Finding ways to keep non-urban women safe from intimate partner violence is the research goal of Danielle Bader, a University of Guelph student who has reached the finals of the annual Storytellers challenge run by the Social Sciences and Humanities Research Council (SSHRC).
This communications contest run by the federal granting agency challenges post-secondary students from Canada to discuss social science research that is changing lives – all in three minutes or 300 words.
Bader, a sociology PhD candidate, was selected among the top 25 finalists for 2019. She will compete in the finals in early June at the 2019 Congress of the Humanities and Social Sciences in Vancouver.
Called “Not Just Another Saturday Night,” Bader’s presentation discusses her studies of how to use safety planning to reduce the risk of violence experienced by non-urban women.
“Non-urban women have higher rates of intimate partner homicide than women in urban communities,” said Bader. “There’s been limited attention to safety planning generally but also more specifically for women living in non-urban communities.”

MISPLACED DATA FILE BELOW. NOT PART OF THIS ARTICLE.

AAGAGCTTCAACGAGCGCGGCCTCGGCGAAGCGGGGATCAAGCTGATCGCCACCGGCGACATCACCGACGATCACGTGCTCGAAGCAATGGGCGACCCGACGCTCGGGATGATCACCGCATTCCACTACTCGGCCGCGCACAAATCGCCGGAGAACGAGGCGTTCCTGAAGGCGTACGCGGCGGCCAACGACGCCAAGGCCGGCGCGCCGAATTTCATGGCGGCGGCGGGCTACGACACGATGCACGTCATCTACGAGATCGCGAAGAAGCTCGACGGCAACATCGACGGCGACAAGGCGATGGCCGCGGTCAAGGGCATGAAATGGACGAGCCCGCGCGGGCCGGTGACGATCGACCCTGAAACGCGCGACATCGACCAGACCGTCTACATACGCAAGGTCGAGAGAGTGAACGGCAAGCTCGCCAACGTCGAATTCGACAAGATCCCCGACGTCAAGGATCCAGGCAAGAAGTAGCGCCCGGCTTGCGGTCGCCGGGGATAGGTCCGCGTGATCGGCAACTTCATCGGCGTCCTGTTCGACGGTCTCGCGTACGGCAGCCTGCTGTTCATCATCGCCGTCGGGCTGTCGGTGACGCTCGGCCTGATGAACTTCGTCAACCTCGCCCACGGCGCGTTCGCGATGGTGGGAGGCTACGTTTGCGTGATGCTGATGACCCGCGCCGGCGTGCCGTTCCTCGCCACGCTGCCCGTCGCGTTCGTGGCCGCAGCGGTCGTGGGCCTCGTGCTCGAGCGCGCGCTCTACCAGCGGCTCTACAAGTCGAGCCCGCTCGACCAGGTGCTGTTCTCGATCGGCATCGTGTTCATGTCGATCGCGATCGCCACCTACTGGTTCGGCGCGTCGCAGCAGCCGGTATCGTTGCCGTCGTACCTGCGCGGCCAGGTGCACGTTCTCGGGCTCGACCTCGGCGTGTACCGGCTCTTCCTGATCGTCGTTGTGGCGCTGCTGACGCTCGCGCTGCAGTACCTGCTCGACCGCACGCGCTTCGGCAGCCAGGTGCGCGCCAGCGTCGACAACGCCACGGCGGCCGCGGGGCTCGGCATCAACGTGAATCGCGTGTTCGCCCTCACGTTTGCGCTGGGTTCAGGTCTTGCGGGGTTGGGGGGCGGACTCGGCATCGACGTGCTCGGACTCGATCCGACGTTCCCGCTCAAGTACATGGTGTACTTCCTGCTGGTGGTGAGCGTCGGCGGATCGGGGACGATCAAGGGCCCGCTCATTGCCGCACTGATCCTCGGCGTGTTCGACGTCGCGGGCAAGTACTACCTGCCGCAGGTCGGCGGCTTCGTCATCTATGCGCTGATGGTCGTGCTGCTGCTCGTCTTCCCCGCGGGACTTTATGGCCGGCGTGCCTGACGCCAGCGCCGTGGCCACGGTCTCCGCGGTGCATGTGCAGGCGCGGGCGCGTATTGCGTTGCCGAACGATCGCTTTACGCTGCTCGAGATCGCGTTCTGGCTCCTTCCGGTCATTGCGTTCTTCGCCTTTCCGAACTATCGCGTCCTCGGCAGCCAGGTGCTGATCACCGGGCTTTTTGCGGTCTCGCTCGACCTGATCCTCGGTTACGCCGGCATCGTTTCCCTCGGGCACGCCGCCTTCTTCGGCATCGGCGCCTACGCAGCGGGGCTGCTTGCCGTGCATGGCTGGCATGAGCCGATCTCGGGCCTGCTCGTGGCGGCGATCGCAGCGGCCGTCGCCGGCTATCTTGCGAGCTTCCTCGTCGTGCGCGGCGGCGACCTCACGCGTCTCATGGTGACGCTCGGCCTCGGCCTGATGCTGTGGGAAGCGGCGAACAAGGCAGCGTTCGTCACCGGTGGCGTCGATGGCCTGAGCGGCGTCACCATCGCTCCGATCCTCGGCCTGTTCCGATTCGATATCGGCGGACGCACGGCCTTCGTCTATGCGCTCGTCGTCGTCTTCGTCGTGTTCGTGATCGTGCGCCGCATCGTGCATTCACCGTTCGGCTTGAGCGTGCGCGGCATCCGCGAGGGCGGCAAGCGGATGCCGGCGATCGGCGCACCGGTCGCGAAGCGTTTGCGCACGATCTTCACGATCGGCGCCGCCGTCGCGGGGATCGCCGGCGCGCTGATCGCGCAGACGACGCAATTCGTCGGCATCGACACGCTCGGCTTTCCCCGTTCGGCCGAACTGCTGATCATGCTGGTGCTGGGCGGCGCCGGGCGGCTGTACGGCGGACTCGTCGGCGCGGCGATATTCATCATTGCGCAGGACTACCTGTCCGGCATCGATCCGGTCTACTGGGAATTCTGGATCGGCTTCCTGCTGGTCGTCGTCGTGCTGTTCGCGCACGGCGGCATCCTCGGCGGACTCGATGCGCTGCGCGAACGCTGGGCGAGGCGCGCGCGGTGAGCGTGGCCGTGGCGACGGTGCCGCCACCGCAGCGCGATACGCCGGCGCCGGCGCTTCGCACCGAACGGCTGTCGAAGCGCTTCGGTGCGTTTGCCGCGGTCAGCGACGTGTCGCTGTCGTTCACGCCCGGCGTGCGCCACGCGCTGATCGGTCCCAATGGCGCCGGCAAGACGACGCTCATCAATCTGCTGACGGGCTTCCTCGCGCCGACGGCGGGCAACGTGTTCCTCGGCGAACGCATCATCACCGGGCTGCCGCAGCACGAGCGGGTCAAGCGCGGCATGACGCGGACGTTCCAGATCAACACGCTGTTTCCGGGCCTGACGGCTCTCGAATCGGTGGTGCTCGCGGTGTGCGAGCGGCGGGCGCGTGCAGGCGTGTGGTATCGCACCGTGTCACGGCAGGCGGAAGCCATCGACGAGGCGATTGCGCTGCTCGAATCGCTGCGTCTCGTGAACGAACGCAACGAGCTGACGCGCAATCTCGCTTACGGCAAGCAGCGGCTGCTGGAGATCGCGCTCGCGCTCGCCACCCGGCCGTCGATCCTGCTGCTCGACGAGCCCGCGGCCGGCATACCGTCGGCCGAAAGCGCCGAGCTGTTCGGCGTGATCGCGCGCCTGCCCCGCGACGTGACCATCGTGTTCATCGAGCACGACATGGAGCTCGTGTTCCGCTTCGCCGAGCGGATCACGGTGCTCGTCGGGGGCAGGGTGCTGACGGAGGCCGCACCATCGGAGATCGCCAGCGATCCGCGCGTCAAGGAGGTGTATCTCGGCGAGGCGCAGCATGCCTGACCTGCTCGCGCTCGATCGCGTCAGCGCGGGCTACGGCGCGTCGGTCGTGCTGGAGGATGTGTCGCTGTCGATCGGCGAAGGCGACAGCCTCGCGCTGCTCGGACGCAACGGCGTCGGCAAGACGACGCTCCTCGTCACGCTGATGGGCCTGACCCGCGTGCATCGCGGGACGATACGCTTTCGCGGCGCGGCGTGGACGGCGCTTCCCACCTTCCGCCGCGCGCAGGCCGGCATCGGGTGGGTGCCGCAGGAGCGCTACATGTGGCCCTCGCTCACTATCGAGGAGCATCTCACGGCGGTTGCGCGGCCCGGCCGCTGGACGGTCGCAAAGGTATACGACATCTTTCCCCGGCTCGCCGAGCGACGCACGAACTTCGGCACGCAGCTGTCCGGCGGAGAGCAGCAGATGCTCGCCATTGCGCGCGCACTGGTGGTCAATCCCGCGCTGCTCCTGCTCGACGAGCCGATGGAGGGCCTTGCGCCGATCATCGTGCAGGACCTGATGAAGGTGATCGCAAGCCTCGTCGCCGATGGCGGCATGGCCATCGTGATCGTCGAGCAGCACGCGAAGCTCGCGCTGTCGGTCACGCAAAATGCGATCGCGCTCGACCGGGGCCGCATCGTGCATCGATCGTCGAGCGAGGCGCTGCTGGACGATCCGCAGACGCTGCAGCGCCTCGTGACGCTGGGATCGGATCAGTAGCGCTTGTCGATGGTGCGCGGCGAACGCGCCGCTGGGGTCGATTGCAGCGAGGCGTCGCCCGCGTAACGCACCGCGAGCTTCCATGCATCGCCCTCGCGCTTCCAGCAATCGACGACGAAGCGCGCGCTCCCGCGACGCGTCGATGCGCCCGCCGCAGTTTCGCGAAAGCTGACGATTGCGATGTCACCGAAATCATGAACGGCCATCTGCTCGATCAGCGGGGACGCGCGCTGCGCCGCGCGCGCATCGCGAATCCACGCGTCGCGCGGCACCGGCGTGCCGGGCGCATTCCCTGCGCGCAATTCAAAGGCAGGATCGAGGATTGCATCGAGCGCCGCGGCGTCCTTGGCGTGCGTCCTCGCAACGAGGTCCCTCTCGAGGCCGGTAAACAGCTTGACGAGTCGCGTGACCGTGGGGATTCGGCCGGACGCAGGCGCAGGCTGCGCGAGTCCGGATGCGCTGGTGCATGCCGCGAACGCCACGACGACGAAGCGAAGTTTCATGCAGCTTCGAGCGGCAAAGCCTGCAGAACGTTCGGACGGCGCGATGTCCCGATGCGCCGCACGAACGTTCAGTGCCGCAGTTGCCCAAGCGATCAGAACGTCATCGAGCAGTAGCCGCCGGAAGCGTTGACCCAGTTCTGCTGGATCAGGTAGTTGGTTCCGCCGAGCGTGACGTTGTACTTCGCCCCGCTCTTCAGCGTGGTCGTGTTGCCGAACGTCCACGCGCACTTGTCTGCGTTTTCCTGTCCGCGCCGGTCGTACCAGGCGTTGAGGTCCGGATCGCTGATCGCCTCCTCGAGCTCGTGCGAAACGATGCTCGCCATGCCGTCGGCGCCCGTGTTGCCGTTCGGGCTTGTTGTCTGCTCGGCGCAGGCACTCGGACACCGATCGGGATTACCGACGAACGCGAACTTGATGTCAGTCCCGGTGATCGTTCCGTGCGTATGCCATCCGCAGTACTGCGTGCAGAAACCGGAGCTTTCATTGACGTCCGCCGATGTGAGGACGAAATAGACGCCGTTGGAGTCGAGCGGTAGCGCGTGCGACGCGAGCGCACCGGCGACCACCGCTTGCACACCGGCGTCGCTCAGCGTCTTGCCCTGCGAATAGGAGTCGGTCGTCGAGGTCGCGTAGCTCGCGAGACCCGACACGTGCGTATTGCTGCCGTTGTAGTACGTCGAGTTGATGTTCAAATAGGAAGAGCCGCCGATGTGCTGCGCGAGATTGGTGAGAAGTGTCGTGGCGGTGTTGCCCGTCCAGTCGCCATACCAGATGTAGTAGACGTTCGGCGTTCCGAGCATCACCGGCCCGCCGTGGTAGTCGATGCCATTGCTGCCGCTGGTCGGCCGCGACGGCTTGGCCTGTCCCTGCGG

Indigenous women, who make up a larger percentage of non-urban communities, particularly need help, she said. Between 2001 and 2015, Indigenous women were six times more likely to be killed by their intimate partners than non-Indigenous women.
Bader’s research is supported by the Canadian Domestic Homicide Prevention Initiative with Vulnerable Populations, funded by a SSHRC Partnership Grant.
The initiative is run by Prof. Myrna Dawson, director of the Centre for the Study of Social and Legal Response to Violence and holder of the Canada Research Chair in Public Policy in Criminal Justice.
The initiative’s inaugural report made national headlines last fall with its finding that 476 people in Canada were killed through domestic violence – 76 per cent of them women and at least 53 per cent representing vulnerable populations, including people living in rural or remote areas.